AR/VR: Planning for the Unplannable
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AR/VR: Planning for the Unplannable

Scott Sackville, Ex-Product Marketing Director, AR/VR, Jabil Green Point
Scott Sackville, Ex-Product Marketing Director, AR/VR, Jabil Green Point

Scott Sackville, Ex-Product Marketing Director, AR/VR, Jabil Green Point

Jabil Surveys Technology Leaders on How They’re Preparing for the Future of AR/VR

No longer the stuff of science fiction augmented and virtual reality (AR/VR) are rapidly expanding their foothold in the real world with the release of the latest generation of smartphones, glasses, headsets and other devices — paired with a growing ecosystem of content, apps and supporting technologies.

 Ultimately, AR/VR requires technology to produce the content and devices to provide the experience 

Yet despite the hype, the AR/VR market is still in its infancy stage and unsettled even among those driving innovation. Neither devices nor content has become mainstream. But the innovation and technology are advancing at such a pace that the tipping point cannot be far in the future.

In every industry, companies need to apply fresh thinking to product design and creation, market access, and supply chain management. Forward-thinking firms are also asking themselves some tough questions.

• How do we prepare for AR/VR?

• What barriers or obstacles do we face?

• What do we expect from vendors and from ourselves?

Jabil recently sponsored an online survey of AR/VR stakeholders that design, market and/or produce manufactured products, in industries such as consumer electronics, healthcare, entertainment, and retail. The survey asked for their perspectives on adoption and future expectations of AR/VR and elicited some interesting results.

Expectations and Obstacles

Over two-thirds of the survey’s respondents expect that AR/ VR will become mainstream within five years. Yet virtually everyone agrees there are technology (99 percent) and content-related (97 percent) challenges to overcome. These obstacles aren’t insurmountable, but a full third of respondents said they preferred to wait and see which way AR/VR technology might evolve before setting their course. Only 7 percent had gone beyond planning to launch pilot projects, and just 4 percent said that they were actively executing on a plan today.

Manufacturing decision makers disagreed about whether innovation or investment represents a higher hurdle. A small majority (61 percent) cite innovation in the belief that AR/VR is not ready for use at their companies. For the other 39 percent of respondents, the barrier is investment. They feel AR/VR technology is mature enough but wonder if their organizations are willing to make essential investments. As one respondent said, “You can raise a good amount of money thinking you’re going to go in, but it takes a tremendous amount of effort and money to get to good AR.”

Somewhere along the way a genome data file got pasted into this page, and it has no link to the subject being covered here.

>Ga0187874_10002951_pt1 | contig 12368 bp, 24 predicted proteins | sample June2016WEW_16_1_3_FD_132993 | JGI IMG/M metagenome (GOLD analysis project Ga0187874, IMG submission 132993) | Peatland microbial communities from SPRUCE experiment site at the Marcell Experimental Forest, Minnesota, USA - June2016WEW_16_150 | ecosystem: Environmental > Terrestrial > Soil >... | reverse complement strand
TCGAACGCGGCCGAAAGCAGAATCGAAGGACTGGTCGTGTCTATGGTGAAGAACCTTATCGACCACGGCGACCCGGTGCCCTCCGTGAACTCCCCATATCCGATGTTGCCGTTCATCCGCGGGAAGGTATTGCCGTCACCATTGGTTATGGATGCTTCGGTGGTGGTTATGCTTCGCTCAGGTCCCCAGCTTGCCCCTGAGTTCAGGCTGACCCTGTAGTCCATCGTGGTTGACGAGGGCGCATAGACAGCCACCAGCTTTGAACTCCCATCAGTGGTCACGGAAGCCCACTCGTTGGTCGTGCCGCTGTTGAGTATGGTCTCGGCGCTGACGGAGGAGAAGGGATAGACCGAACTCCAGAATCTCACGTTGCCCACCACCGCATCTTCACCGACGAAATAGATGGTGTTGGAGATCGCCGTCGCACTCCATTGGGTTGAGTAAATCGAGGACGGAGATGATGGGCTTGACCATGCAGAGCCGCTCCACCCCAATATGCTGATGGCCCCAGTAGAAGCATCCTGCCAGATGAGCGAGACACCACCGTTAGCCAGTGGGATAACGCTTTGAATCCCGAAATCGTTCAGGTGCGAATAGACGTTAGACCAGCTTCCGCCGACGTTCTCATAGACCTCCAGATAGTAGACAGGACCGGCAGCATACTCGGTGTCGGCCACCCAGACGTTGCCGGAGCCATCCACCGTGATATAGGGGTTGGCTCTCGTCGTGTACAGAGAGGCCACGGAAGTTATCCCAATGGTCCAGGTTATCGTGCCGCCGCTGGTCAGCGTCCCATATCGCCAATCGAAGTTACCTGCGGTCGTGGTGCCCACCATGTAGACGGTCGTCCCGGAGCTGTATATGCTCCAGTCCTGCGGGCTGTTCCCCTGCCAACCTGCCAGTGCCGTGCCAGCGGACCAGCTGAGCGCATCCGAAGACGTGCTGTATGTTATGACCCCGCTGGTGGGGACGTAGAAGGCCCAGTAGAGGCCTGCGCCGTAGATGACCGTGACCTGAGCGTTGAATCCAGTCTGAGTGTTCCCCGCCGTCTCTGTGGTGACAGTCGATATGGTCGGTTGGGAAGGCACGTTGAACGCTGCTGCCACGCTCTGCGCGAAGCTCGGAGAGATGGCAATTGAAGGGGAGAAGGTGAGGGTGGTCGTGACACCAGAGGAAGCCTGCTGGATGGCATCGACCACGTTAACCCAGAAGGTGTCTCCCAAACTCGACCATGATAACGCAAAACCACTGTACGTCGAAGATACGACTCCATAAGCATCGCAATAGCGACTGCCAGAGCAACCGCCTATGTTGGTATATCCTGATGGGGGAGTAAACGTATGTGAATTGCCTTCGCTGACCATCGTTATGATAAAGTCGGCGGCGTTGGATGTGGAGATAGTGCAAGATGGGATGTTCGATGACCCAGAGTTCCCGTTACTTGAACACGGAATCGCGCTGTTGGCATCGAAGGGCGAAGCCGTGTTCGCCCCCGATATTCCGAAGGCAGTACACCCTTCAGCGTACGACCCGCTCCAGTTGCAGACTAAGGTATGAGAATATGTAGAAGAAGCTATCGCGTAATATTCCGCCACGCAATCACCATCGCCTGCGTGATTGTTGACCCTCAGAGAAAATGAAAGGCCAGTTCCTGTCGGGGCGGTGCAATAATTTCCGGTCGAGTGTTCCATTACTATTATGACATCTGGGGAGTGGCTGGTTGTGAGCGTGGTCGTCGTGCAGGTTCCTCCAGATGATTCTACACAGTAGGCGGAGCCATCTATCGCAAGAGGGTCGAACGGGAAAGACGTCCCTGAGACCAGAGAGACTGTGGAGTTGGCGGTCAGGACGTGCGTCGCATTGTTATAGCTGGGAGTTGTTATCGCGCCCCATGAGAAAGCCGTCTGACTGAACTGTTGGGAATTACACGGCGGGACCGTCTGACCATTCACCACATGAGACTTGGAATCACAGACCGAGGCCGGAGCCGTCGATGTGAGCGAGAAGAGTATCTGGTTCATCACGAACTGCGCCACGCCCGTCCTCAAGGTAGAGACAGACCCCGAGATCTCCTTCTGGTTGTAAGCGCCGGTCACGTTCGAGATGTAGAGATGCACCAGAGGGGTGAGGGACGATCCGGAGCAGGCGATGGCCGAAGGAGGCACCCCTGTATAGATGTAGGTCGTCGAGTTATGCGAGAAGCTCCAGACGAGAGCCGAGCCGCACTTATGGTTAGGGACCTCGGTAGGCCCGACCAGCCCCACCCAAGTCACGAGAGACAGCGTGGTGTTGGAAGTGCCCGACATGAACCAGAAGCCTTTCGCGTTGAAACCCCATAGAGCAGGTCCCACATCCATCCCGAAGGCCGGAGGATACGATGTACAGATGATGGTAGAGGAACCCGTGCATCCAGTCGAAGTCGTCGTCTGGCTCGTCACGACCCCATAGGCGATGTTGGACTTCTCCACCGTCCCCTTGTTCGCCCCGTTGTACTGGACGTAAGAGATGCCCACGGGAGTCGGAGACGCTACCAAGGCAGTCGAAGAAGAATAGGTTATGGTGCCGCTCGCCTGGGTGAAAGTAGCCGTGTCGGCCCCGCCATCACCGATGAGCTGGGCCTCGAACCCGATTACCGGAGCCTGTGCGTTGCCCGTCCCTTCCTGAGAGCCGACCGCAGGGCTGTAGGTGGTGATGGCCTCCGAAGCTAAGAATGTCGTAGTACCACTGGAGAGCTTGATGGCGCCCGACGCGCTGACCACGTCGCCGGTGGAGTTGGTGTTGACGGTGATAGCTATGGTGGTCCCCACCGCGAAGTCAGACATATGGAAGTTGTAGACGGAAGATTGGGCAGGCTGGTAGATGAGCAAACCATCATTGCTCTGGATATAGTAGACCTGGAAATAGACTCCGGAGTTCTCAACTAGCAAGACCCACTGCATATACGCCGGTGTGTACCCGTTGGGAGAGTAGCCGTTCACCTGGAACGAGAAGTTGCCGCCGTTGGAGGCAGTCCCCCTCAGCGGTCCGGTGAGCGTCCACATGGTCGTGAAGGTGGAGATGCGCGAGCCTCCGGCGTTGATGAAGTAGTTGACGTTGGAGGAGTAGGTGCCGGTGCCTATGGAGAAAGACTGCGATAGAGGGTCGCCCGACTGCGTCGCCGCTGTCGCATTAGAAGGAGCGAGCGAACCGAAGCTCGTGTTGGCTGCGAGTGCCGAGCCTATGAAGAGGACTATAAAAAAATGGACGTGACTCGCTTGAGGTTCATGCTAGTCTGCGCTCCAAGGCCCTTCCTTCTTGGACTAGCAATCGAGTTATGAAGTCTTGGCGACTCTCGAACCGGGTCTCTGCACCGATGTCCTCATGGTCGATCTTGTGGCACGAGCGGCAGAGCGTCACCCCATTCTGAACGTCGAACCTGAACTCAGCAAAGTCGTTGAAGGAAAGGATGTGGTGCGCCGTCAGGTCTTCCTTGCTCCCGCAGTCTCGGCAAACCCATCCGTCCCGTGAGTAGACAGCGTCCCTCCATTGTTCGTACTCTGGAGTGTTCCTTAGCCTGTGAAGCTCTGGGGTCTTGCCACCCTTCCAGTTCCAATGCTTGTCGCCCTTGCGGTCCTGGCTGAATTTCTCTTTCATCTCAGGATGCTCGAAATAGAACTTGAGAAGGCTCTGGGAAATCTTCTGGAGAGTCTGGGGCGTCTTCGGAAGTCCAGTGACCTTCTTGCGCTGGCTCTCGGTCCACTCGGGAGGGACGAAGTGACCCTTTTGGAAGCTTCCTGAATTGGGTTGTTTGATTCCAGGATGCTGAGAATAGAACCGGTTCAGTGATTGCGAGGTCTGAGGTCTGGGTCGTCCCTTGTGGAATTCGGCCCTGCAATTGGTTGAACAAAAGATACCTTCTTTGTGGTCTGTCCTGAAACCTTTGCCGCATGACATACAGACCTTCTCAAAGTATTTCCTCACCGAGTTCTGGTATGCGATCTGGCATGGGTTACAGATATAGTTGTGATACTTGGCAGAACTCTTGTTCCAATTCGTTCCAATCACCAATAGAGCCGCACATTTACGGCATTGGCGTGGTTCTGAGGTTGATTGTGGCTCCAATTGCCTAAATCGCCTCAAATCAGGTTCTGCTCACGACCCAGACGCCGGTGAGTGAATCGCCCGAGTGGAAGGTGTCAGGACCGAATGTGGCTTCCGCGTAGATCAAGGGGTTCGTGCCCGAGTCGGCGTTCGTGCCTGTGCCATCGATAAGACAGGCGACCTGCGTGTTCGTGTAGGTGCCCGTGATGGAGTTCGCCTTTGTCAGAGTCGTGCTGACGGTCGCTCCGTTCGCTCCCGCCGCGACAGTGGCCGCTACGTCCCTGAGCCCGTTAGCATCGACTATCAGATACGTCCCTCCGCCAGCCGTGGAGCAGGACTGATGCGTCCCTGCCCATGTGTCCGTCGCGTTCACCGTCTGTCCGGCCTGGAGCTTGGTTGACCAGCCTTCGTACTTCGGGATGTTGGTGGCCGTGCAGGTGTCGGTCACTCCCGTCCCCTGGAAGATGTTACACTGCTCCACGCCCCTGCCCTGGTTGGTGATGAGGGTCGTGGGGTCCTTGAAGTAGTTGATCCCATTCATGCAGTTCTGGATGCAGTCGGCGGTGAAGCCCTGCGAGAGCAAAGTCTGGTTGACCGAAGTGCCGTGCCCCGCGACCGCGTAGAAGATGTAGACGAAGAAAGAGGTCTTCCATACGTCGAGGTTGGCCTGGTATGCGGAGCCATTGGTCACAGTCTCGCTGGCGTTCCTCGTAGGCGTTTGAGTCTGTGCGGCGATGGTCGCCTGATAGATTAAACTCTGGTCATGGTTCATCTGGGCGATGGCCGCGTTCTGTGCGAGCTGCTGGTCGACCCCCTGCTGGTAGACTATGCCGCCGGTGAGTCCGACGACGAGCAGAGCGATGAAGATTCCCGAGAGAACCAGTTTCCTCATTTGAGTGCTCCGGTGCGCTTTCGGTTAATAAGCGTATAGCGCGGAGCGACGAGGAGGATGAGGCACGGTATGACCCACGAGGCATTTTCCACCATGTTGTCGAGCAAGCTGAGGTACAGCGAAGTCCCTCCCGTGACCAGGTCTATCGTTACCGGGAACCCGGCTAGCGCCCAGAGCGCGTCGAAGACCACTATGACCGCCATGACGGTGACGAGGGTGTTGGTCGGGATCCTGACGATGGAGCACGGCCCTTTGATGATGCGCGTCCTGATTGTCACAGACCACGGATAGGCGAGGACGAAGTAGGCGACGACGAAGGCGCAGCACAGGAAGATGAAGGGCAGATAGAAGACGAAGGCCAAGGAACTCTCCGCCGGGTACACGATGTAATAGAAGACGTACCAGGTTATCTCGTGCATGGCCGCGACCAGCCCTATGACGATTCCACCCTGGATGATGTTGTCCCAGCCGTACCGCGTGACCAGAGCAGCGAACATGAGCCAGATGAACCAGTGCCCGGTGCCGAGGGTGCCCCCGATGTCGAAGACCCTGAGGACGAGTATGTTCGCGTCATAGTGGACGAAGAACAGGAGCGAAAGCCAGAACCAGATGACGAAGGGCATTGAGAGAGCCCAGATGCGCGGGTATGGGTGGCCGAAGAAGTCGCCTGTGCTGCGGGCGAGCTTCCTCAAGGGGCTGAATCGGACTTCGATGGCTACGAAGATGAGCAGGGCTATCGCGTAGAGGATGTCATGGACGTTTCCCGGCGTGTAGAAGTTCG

Application and Device Ecosystems

One thing is clear: It is unlikely that the first AR/VR killer apps will emerge from a single player. Not even the largest or best-funded companies can wrap their arms around the sprawling ecosystem of innovation. Collaboration, partnering and developing a strong supply chain will be as critical to success as cutting-edge design.

The majority of those taking a wait-and-see posture toward the AR/VR market believe that consumer applications will pave the way for the technology. Among decision-makers who have committed to a plan or a pilot program, 66 percent predict that the first killer app will be produced for business use, and of these 71 percent believe that will take the form of a medical application. Manufacturing (47 percent) and military applications (46 percent) are also expected to be major market segments for AR/VR.

In addition to applications and use cases, survey respondents were asked to predict which types of devices would have the widest use. Smartphones (69 percent), gaming consoles (62 percent) and smart-glasses (54 percent) led the way. Respondents also predicted a significant role for headsets (52 percent) and tablets (32 percent) but seemed skeptical that immersion chairs (10 percent) would find widespread adoption.

Technology, Content and Cost

Ultimately, AR/VR requires technology to produce the content and devices to provide the experience. To identify innovation gaps, Jabil asked respondents committed to an AR/VR plan or pilot about the progress of content creation. Nearly three-fourths (74 percent) say that the technology that’s needed to create the content isn’t mature enough. There’s also the matter of cost. Nearly half (45 percent) say that it’s still too expensive to create content.

There are also some specific technology challenges that need to be overcome before AR/VR will enter the mainstream, though there was little consensus on what form this would take. Just over half of respondents agreed the price of manufacturing or technology limitations with AR/VR-specific devices are the greatest concerns. Survey respondents also cited the need to overcome consumer technology limitations with smartphones, watches, and tablets. Concerns about mobile connectivity and how AR/ VR form factors will integrate into daily life also received attention.

Jabil’s new white paper, “The State of Augmented and Virtual Reality,” contains numerous additional insights for technology and business stakeholders in product companies.

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